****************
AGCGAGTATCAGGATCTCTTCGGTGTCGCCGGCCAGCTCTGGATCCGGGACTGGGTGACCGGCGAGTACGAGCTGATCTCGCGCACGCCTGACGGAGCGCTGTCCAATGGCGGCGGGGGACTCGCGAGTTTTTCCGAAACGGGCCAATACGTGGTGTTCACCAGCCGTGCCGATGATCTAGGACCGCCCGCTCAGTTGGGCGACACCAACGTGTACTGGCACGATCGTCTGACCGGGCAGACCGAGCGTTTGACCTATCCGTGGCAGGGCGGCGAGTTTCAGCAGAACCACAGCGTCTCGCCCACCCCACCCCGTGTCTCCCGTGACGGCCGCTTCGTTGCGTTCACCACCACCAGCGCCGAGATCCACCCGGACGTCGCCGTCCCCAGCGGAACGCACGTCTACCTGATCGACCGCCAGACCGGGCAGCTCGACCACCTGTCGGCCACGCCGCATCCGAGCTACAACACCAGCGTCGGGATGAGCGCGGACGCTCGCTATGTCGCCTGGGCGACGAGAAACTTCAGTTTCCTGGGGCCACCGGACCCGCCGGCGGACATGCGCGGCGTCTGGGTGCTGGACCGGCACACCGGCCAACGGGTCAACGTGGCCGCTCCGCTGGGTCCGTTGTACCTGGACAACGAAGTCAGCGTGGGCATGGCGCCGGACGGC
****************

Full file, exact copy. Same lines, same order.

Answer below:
AGCGAGTATCAGGATCTCTTCGGTGTCGCCGGCCAGCTCTGGATCCGGGACTGGGTGACCGGCGAGTACGAGCTGATCTCGCGCACGCCTGACGGAGCGCTGTCCAATGGCGGCGGGGGACTCGCGAGTTTTTCCGAAACGGGCCAATACGTGGTGTTCACCAGCCGTGCCGATGATCTAGGACCGCCCGCTCAGTTGGGCGACACCAACGTGTACTGGCACGATCGTCTGACCGGGCAGACCGAGCGTTTGACCTATCCGTGGCAGGGCGGCGAGTTTCAGCAGAACCACAGCGTCTCGCCCACCCCACCCCGTGTCTCCCGTGACGGCCGCTTCGTTGCGTTCACCACCACCAGCGCCGAGATCCACCCGGACGTCGCCGTCCCCAGCGGAACGCACGTCTACCTGATCGACCGCCAGACCGGGCAGCTCGACCACCTGTCGGCCACGCCGCATCCGAGCTACAACACCAGCGTCGGGATGAGCGCGGACGCTCGCTATGTCGCCTGGGCGACGAGAAACTTCAGTTTCCTGGGGCCACCGGACCCGCCGGCGGACATGCGCGGCGTCTGGGTGCTGGACCGGCACACCGGCCAACGGGTCAACGTGGCCGCTCCGCTGGGTCCGTTGTACCTGGACAACGAAGTCAGCGTGGGCATGGCGCCGGACGGC